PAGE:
The book I read to research this post was Gobekeii Tepe: Genesis Of The Gods by Andrew Collins which is an excellent book which I bought from kindle. Gobekeii Tepe was discovered in 1994 and is a remote part of South West Turkey and is the earliest archaeological construction in the world. Some historians have claimed we will find things like the Akashic Vaults which are records of human consciousness and thought to be in Egypt but this is more exciting. The Gobekeii Tepe is a series of megalithics on a huge scale that were probably by hundreds of organized workers in 9,400 BC & that is 7,000 years before the time of Abraham. Andrew reckons beings came to Earth from outer space and this was the site of the Garden of Eden built by aliens rather than a God. It is a fascinating book. Apparently a farmer found broken stones whilst ploughing with inscriptions on them and notified the nearest museums in 1984 but it took them until 1994 to get back to him. One things it shows is at the time the local must have had an organized society with agriculture to support the thousands of visitors it received. When this was built and it was lined up with the stars, there was a different pole star called Deneb and there is a hole in one of the stones thought to be aligned with it. The stones were quarried many miles away and we know among the things they worshipped was the volcanic rock/mineral obsidian and in some cases this was highly polished to make the first mirrors. This obsidian was transported hundreds of miles. We know among other things they drilled agate gem stones with diamond drills to thread them into necklaces. Andrew tends to write books on the occult and paranormal and I think this book which is his most recent publication is one of his best. I really enjoyed reading it and found it very interesting. There are also inscriptions on the rocks of creatures that didn’t live in the area and the nearest water source was 3 miles away. There isn’t known to have been any kind of water pipeline which makes you wonder how they supplied the workers and visitors.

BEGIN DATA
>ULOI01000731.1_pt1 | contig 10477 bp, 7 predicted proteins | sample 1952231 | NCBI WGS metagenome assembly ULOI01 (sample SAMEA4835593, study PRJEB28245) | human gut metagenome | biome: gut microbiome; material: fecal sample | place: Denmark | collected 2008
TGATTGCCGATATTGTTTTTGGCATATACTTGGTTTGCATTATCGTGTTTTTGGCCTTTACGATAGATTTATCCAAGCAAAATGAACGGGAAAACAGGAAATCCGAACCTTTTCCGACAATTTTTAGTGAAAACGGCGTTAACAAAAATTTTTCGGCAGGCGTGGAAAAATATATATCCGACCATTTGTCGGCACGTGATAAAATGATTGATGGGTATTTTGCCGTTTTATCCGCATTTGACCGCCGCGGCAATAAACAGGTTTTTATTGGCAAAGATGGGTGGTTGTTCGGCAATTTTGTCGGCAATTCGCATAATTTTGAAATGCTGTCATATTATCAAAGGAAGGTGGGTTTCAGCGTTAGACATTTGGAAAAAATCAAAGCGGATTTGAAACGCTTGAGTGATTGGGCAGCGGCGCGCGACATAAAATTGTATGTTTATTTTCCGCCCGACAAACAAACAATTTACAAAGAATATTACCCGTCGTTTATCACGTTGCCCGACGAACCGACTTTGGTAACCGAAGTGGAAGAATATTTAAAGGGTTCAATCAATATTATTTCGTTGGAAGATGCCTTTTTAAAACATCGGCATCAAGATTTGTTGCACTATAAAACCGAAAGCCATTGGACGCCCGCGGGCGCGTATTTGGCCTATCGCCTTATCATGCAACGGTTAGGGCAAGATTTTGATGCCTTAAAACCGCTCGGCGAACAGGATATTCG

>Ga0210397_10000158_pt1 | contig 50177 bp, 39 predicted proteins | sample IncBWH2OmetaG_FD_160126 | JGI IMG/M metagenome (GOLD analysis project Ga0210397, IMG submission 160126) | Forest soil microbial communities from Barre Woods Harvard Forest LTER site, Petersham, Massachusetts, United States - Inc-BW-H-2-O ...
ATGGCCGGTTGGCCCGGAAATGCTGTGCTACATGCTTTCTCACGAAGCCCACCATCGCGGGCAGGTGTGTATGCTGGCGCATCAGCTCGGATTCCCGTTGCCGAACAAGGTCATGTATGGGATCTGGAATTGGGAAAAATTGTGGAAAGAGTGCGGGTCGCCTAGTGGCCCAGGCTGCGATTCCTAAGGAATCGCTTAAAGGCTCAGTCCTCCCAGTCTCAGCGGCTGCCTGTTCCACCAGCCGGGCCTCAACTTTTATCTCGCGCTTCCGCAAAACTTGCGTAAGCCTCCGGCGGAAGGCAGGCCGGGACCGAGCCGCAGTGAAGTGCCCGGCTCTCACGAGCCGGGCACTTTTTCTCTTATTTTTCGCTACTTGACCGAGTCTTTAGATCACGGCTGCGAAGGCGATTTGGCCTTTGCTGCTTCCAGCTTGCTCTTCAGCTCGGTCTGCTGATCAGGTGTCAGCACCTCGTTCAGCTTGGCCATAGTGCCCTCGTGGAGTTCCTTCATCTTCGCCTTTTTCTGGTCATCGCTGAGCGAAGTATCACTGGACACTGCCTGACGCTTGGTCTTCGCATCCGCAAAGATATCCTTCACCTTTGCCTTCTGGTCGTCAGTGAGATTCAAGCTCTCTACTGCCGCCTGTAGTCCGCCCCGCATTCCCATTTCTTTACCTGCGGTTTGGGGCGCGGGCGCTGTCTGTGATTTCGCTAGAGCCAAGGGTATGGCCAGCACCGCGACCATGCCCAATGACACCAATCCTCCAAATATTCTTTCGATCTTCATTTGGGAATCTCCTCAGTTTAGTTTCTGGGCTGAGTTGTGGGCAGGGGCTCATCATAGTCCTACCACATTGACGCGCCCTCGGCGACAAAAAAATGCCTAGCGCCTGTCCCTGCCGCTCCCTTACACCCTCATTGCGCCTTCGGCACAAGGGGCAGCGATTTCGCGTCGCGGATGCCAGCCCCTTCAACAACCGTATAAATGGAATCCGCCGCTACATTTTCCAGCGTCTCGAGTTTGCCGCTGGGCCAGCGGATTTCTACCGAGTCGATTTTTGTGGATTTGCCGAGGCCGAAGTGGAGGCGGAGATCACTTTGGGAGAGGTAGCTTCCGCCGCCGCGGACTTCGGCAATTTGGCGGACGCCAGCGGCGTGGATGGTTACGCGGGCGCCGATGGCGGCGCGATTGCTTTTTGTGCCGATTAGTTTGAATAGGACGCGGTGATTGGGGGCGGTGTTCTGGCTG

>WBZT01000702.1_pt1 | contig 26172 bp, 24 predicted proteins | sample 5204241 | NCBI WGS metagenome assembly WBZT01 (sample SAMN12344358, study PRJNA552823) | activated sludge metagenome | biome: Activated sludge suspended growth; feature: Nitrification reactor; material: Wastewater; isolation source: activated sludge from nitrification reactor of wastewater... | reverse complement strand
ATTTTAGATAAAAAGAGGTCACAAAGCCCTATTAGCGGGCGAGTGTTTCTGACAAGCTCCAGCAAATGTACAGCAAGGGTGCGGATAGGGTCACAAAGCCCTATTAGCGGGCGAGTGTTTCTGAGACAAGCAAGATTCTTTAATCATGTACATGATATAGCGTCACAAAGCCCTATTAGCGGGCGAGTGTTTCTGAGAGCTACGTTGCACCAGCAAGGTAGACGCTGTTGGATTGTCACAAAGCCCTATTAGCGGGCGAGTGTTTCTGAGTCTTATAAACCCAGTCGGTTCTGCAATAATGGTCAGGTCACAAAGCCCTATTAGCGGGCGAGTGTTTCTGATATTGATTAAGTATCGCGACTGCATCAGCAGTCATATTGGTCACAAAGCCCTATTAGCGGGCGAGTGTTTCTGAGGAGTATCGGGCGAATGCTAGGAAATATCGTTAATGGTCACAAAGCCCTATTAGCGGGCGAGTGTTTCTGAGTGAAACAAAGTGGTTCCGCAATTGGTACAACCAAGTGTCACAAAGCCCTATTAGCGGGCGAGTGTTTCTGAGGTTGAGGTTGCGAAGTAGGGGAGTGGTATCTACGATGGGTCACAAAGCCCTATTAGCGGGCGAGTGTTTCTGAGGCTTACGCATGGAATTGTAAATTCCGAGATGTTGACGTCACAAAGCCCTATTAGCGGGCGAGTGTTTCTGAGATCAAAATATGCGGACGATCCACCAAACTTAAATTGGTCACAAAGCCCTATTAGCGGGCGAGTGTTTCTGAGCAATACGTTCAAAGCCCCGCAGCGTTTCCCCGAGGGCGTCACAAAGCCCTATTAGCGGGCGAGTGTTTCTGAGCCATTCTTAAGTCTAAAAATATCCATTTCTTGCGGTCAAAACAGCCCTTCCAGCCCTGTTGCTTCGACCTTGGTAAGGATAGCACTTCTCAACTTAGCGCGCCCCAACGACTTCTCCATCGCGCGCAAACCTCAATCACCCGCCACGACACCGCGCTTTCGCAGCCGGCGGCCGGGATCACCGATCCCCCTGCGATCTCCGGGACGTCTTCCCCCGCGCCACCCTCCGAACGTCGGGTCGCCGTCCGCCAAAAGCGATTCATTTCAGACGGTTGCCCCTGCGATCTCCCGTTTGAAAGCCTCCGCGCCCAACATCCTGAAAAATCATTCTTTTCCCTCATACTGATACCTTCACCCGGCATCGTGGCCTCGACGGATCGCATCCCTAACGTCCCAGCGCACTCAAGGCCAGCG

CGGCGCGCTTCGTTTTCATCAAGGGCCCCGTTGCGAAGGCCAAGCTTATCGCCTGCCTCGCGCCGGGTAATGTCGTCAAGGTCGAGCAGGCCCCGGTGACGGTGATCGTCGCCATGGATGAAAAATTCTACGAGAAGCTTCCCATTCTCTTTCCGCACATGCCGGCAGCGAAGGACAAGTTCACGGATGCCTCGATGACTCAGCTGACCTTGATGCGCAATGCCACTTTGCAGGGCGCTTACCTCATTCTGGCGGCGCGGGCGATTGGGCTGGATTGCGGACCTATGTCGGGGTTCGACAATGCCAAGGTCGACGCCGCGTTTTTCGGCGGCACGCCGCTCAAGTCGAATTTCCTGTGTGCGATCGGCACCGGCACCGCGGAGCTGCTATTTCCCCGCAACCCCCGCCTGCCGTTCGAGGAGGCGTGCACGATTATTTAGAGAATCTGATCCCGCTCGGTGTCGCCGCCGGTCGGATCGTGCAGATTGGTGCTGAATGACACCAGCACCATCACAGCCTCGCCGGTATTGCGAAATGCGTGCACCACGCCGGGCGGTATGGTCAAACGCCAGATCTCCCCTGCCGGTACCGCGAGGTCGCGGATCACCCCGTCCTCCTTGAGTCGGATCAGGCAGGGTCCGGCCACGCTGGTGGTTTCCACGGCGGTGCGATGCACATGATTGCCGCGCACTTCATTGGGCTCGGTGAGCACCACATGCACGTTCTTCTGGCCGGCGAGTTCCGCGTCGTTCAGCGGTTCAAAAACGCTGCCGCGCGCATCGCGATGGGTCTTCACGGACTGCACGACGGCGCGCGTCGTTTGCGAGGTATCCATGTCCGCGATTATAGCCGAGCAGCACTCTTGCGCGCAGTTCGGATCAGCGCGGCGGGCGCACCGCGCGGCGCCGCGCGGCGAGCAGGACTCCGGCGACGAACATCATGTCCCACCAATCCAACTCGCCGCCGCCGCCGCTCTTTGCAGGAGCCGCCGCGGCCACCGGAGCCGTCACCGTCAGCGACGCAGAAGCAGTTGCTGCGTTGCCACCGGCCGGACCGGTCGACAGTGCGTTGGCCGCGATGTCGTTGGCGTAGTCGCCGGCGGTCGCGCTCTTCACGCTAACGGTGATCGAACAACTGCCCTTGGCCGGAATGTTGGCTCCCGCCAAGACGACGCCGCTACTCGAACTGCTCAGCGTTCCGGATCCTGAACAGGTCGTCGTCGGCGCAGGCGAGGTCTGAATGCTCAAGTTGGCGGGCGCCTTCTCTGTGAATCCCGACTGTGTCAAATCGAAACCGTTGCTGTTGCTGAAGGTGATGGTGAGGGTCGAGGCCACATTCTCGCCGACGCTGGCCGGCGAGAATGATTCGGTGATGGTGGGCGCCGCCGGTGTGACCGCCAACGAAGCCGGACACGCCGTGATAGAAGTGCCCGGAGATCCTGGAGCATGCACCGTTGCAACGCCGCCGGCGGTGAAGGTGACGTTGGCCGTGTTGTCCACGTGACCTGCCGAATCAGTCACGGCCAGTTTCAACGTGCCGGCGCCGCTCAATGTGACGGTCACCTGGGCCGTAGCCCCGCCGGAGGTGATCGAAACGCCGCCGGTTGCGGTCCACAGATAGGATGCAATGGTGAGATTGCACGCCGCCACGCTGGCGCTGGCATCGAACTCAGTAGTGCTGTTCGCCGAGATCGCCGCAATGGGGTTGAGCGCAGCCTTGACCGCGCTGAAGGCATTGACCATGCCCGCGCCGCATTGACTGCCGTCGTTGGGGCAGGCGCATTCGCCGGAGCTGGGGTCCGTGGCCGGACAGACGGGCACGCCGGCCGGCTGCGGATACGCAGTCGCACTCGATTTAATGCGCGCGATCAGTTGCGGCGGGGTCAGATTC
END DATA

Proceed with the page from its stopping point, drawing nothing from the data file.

Posted: June 21, 2014 in world war 2, history, british history, books, warfare, armed forces, royal navy, textbooks, book reviews, warships, submarines
Tags: history, british history, books, world war 2, warships, armed forces, warfare, royal navy, textbooks, book reviews, submarines
The book I read to research this post was Modern Sea Power by Bernard Brett which is an excellent book which I bought from a car boot sale. This book was written at the height of the Cold War so apart from looking at the history of navies tends to look at the rivalry between NATO & the Soviet Bloc. Bernard is an art teacher who has a strong interest in the navies of the world and I think he has done a commendable job with this book. Much of it looks at the 2 World Wars and it is around 250 pages so is a reasonable length with sumptious photos. The book mostly looks at the development of the modern navy which started with HMS Dreadnought in 1905 which was the first ship to have big guns and heavy armament and of course the dreadnought class of ships was named after her. In World War 2 American ships were limited to 61,000 tons which was all that could pass through the Panama Canal & the Japanese took advantage of this with their Yamamoto Class 72,000 ton ships though which only saw limited production. Another big development in World War 2 was the submarine and the German developed an engine for these which was high performance and used hydrogen peroxide instead of pressurized oxygen to provide combustion. After the Americans looked at nuclear power with the potential that the submarine could almost run indefinitely underwater. Yet another big development has been the change from battleship to aircraft carrier as the most expensive ship in a fleet. The British developed a kind of catapult that would launch a Hurricane aircraft into the air and the fact it couldn’t land and the pilot had to bail out once the enemy had been destroyed was seen as an acceptable loss. Many of the Atlantic convoys had this. It was primarily to take care of enemy battleships. The periscope which allowed a submarine to run submerged but at the same time be able to see above the surface was a Dutch invention during World War 2. Around that time Britain had more merchant shipping than any other nation but they were catching up rapidly. This was largely due to the British Empire. I really enjoyed reading this book which is on an interesting topic and the author has done a good job with it.